Even the best investors in the world aren't right all the time. So most investors apply a portfolio approach to spread their risk and increase the chances for backing a billion-dollar opportunity. In any investor's portfolio you have three types of ventures: the dogs, the stars, and the zombies.
- Dogs run out of cash before finding a scalable business model. These companies return nothing to the investors.
- Stars are the home runs--the investments that generate 10x returns and make up for all the dogs.
- Zombies are companies that are neither dogs nor stars. They make revenue, perhaps enough to break even, but not enough to generate a huge return for investors. Their growth seems stagnant and they can't consistently generate more revenue than costs. They are constantly raising money, are focused more on investors than on customers, and rarely have a unique value proposition that generates exponentially more value to customers than existing solutions. Investors see zombie startups as no longer attractive, and not worth a follow-up investment--which can be the kiss of death for those companies.
What Creates a Zombie
Ten years ago, Seth Godin wrote a 76-page book entitled The Dip: A Little Book That Teaches You When to Quit (and When to Stick). Godin's main idea is that in order to be the best in the world, you must quit the wrong stuff and stick with the right stuff. In the case of startups, it says that after some initial traction, there comes a dip.
From there, one of two things happens: The dip bounces back and starts to trend upward to scale, or the dip turns into a cliff and never bounces back. Godin proposes that at the bottom of the curve--in the dip--founders have to choose to double down or cut their losses. The ability to know when to hold them and when to fold them is the difference between dogs and stars.
Zombies happen because some founders get caught up in the dip, and neither flame out nor take off to greatness.
How to Tell If Your Startup Is Doomed
There are many signs that can alert a founder (or investor) that a venture is stalling and zombie-bound. Danielle Morrill is an outspoken founder on the issue of zombie startups. A few years ago, she published the following signals that you may be in a zombie phase:
- You don't want to get out of bed in the morning.
- You don't want to go out in public for fear you'll have to explain what you do.
- You haven't hit 10 percent week-over-week growth on any meaningful metric (revenue, active users, etc).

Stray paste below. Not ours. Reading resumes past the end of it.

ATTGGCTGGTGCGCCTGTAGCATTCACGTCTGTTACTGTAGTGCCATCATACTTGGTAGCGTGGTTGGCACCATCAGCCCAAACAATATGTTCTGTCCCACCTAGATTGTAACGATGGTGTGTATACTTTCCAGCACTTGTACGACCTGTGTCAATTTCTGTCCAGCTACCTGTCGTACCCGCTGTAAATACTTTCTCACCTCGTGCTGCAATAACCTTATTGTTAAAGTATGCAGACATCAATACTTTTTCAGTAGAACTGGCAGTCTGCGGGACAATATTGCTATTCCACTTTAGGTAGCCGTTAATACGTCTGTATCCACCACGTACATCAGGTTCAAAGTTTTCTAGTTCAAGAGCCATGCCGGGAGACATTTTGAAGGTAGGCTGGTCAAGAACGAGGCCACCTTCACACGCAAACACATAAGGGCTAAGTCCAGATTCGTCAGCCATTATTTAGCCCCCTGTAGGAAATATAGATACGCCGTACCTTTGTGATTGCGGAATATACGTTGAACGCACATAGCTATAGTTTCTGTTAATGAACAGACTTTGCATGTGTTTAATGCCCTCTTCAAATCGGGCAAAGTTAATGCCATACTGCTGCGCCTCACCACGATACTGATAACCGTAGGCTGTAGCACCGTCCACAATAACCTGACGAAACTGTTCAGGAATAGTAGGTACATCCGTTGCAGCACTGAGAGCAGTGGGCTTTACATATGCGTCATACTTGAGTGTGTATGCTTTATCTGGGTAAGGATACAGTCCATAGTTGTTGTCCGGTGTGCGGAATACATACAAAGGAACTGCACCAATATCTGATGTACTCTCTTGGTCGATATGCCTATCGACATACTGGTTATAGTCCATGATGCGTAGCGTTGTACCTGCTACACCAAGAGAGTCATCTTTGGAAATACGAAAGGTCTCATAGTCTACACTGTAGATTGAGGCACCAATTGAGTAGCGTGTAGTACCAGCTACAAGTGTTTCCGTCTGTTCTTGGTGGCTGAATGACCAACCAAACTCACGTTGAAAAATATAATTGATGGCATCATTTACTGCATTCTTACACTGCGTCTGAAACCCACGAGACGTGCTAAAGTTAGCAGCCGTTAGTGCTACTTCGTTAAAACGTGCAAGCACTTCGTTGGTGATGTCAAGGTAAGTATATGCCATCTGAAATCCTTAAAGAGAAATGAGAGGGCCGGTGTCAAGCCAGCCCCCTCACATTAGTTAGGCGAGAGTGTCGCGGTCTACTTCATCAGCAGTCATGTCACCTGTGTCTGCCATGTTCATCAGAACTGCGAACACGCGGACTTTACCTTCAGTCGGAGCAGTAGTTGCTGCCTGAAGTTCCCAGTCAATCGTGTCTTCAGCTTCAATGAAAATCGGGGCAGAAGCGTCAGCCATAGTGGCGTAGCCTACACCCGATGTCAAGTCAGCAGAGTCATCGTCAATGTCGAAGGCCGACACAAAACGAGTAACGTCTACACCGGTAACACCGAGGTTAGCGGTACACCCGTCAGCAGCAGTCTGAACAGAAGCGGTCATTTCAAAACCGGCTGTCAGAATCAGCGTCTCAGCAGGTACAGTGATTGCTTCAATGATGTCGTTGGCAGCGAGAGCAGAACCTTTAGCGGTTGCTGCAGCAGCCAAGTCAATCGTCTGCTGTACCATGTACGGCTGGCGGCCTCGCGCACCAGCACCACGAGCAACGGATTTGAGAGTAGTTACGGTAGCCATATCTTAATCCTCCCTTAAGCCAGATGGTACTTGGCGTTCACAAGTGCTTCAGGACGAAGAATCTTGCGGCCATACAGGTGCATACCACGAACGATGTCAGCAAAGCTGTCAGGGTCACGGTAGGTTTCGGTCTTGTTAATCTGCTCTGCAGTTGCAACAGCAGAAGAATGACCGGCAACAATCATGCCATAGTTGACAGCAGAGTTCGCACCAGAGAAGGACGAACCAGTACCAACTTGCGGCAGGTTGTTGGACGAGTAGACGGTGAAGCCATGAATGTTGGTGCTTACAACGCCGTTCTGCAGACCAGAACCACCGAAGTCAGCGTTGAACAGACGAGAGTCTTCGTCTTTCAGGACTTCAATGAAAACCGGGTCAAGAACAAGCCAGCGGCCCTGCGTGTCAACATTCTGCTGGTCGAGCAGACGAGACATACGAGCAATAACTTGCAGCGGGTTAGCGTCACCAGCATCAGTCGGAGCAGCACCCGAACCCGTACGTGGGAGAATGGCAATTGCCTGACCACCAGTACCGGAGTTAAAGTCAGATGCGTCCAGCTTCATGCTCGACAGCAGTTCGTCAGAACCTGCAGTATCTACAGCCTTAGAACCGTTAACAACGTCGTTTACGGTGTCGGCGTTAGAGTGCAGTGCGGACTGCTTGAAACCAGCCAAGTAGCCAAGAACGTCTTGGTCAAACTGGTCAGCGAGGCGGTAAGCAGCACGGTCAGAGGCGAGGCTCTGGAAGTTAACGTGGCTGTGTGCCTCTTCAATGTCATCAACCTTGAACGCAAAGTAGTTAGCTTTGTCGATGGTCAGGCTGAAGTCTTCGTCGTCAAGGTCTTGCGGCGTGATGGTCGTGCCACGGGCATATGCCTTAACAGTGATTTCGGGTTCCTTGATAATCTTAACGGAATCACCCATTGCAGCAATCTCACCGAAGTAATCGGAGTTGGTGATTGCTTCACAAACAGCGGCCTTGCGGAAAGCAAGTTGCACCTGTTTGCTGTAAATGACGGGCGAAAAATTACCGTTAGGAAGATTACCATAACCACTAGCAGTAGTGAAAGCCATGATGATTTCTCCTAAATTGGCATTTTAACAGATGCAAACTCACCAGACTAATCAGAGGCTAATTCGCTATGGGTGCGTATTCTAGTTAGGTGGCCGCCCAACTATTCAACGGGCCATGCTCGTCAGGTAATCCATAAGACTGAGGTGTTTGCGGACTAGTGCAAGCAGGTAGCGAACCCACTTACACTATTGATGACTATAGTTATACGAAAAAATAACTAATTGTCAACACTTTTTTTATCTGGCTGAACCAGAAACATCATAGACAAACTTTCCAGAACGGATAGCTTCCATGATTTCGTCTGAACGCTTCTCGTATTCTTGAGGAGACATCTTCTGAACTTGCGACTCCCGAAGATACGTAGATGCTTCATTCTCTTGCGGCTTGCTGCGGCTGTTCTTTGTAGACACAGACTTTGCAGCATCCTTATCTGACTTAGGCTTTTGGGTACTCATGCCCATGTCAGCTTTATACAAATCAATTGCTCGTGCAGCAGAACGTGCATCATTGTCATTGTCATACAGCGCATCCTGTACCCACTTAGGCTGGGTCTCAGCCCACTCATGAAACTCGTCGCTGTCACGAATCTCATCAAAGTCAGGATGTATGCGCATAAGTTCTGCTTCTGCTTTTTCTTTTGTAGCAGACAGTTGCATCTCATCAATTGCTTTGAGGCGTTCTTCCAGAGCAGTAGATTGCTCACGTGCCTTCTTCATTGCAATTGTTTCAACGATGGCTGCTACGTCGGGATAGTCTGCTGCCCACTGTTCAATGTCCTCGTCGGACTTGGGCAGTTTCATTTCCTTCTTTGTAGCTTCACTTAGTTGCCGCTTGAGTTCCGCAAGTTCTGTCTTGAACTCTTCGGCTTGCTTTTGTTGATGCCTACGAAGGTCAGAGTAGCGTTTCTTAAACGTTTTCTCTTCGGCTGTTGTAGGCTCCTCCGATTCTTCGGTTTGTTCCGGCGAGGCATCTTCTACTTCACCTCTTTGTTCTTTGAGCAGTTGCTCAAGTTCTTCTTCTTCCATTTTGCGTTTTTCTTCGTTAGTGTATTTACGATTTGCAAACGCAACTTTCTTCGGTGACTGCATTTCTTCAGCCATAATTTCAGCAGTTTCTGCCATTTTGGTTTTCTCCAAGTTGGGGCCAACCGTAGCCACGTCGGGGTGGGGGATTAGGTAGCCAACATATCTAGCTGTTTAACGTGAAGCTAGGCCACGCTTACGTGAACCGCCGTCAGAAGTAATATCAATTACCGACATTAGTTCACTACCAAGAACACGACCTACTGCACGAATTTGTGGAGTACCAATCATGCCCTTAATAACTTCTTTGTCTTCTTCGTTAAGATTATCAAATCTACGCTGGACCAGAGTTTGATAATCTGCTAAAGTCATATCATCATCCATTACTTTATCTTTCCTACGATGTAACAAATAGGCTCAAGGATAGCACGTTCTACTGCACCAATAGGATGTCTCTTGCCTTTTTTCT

- You're working on the same idea for than a year and still haven't launched.
- You've launched a consumer service and have less than 2 percent week-over-week growth in signups.
- You've launched an enterprise service and have less than 2 percent week-over-week growth in revenue pipeline.
- You are the CEO and hole yourself up in the offices so you don't have to talk to employees and can read TechCrunch.
- You've hired consultants to figure out revenue, culture, or product in a company of less than 10 people.
What You Can Do About It
- Accept it. Call it a day, or as some founders choose to, flame out big. Double down on your efforts and fail large instead of quietly fading away.
- Pivot one of the parts of your business model. To become a startup unicorn, you likely need an exponential advantage in one of these areas to shift from zombie to star (think: Netflix offers 10x the entertainment of a movie theater for less than half the cost). There are lots of examples of how a pivot evolved a zombie into a star: Yelp, YouTube, PayPal, Flickr, Groupon, and Shopify.
- Organize an acquihire and make lemonade from your lemons. Sometimes, others can leverage what you have built to drive growth at their business. This is often done through an acquihire (buying a company as a means of hiring that startup's people). While this may not be an optimal outcome, it is often the best choice for zombies.
Unlike on the TV show The Walking Dead, zombie status isn't forever. There are examples of startups pivoting and becoming stars (and many more examples of startups pivoting and becoming dogs).
But what's more important that the decision you make is making a decision. Do not delude yourself. Let the data set you free.